Vatican to step up Ebola response as UK opens Sierra Leone facility
Pope Francis has pleaded for the international community to take stronger, co-ordinated steps to “annihilate” the Ebola virus and help the millions of people impacted by the disease.
His comments came as Vatican officials said they were preparing to step up the Holy See’s response to the crisis.
The Holy Father said: “As the Ebola virus epidemic worsens, I want to express my deep concern for this relentless illness, which is spreading particularly on the African continent and especially among populations that are already disadvantaged,” the Pope said.
He offered his prayers and solidarity with the sick, as well as with the doctors, nurses, volunteers, religious orders and humanitarian agencies working “heroically to help our sick brothers and sisters.”
A special meeting in Rome on 4th November looked at ways of better co-ordinating the work Catholic charities are doing in response to the epidemic, especially in West Africa.
“At this point, it’s not only about preventing Ebola. We’re also called to care for the thousands of healthy people who were already poor, who have no access to healthcare for other illnesses and whose lives have been turned upside down by this crisis,” said Mgr Robert J. Vitillo, the Caritas health adviser.
“This is a shattering emergency. We need to strengthen the response of Caritas and our collaboration with other Catholic Church organisations as quickly as possible. Our brothers and sisters cannot wait,” Mgr. Vitillo said.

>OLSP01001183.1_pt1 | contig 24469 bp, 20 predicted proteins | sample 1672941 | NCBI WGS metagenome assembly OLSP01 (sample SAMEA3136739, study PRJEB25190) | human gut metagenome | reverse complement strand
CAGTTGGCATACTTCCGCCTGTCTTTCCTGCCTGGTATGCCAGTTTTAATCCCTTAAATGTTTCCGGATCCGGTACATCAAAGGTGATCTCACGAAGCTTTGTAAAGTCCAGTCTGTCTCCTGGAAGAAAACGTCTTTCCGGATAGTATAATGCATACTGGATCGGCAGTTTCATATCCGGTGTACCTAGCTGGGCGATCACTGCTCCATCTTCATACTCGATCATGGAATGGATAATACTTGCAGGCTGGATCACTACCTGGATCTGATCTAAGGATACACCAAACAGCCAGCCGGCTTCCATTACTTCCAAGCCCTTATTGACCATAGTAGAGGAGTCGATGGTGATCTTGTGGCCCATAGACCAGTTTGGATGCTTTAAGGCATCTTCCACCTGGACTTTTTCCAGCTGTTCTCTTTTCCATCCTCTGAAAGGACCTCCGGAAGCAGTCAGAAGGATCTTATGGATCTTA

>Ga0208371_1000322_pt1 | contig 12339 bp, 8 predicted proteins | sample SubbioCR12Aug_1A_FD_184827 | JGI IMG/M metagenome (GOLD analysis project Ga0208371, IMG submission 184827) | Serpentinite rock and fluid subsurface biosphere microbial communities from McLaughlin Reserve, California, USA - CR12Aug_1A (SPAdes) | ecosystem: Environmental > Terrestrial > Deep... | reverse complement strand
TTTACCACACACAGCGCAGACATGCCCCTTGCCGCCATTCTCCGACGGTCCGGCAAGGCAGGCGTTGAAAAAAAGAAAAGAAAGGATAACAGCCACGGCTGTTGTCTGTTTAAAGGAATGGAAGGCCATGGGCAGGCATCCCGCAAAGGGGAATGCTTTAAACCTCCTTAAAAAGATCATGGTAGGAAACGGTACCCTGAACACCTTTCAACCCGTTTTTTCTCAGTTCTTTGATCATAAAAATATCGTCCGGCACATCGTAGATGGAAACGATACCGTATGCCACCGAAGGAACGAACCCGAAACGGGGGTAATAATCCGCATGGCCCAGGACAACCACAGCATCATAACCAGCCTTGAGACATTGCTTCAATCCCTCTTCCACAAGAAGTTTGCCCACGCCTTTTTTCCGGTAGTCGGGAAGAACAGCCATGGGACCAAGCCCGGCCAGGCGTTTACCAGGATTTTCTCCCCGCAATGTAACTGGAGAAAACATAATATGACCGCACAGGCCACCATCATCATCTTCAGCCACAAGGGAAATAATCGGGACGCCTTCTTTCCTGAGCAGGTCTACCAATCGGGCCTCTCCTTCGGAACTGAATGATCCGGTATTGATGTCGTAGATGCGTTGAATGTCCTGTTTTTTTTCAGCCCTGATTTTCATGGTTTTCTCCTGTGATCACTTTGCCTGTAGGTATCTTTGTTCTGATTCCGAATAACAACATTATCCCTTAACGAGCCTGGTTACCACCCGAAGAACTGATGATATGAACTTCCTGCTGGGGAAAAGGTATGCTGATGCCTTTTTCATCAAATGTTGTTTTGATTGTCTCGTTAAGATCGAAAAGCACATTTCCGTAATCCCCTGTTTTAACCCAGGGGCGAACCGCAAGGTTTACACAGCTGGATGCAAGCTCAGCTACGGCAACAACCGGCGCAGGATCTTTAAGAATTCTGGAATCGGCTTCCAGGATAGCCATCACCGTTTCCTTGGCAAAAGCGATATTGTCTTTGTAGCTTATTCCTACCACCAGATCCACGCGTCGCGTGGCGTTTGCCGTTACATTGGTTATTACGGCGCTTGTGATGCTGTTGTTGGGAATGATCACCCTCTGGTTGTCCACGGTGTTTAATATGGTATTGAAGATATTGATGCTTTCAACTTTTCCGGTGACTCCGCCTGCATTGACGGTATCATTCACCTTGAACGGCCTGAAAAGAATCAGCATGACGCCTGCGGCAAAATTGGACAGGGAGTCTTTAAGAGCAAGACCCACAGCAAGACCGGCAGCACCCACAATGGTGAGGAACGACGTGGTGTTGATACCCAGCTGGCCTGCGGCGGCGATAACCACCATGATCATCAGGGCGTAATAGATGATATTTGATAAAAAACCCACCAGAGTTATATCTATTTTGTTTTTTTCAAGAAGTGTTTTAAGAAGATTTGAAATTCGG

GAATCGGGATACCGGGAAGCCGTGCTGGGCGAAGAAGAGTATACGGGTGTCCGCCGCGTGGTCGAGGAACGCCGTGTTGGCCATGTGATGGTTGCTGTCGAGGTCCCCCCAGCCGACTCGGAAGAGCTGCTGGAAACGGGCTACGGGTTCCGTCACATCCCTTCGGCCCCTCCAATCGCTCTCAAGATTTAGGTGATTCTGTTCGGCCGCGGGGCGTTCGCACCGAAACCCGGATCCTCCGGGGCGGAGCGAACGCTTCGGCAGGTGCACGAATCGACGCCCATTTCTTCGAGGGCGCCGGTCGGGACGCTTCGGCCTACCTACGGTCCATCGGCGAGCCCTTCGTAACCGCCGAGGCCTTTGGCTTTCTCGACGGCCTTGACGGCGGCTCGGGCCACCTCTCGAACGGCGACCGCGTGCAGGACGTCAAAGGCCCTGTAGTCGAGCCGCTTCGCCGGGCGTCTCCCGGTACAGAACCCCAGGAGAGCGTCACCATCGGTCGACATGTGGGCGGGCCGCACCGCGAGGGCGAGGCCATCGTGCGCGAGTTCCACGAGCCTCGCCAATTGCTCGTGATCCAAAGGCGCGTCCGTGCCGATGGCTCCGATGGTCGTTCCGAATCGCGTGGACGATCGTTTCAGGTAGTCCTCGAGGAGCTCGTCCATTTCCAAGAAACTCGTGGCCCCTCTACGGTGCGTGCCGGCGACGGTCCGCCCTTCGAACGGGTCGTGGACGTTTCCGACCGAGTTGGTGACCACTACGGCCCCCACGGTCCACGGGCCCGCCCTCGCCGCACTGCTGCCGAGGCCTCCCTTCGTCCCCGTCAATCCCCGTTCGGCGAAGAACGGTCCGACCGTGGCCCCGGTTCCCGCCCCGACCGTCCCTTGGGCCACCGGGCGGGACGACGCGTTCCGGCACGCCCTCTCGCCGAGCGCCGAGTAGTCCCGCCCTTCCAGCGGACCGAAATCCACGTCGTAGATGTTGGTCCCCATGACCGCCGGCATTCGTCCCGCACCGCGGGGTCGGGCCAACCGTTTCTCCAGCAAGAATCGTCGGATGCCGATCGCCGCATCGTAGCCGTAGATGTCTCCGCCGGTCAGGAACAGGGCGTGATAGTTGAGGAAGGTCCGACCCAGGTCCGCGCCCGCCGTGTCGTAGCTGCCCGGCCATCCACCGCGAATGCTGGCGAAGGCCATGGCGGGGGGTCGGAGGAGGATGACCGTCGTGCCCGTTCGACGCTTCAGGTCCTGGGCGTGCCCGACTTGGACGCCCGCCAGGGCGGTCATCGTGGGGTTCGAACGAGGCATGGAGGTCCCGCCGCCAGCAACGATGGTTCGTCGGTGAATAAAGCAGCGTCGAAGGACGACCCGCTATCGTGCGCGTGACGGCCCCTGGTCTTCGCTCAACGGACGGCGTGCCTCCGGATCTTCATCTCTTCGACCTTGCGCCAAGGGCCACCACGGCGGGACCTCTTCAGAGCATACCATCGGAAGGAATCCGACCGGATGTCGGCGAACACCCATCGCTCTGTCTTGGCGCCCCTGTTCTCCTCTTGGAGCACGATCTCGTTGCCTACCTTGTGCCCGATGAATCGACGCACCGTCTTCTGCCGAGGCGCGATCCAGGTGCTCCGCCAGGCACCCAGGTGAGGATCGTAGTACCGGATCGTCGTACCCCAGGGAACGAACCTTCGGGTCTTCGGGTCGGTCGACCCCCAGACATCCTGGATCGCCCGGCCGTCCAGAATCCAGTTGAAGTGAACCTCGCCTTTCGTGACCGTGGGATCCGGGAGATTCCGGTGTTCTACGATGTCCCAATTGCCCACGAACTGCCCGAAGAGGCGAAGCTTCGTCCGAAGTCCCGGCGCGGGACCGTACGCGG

The Vatican’s determination to step up its help to countries affected by the disease comes as an international charity praised the response of the British public to the crisis.
The UK’s Disasters Emergency Committee says it has raised £13m to tackle Ebola, a week after its appeal launch.
The British Red Cross’s Ebola response manager, John English, described the British public’s response as “very generous” and said he hoped it would continue.
The DEC, which is made up of 13 British aid charities, including CAFOD, is helping to run treatment facilities and care centres in the affected region.
In addition, a British-run facility set up by members of the armed forces to treat people with Ebola is opening in Sierra Leone.
The 92-bed site in Kerry Town will be run jointly by the Department for International Development (DfID) and charity Save the Children.
The centre is the first of six which are being constructed by the British government as part of the effort to stop the spread of the disease.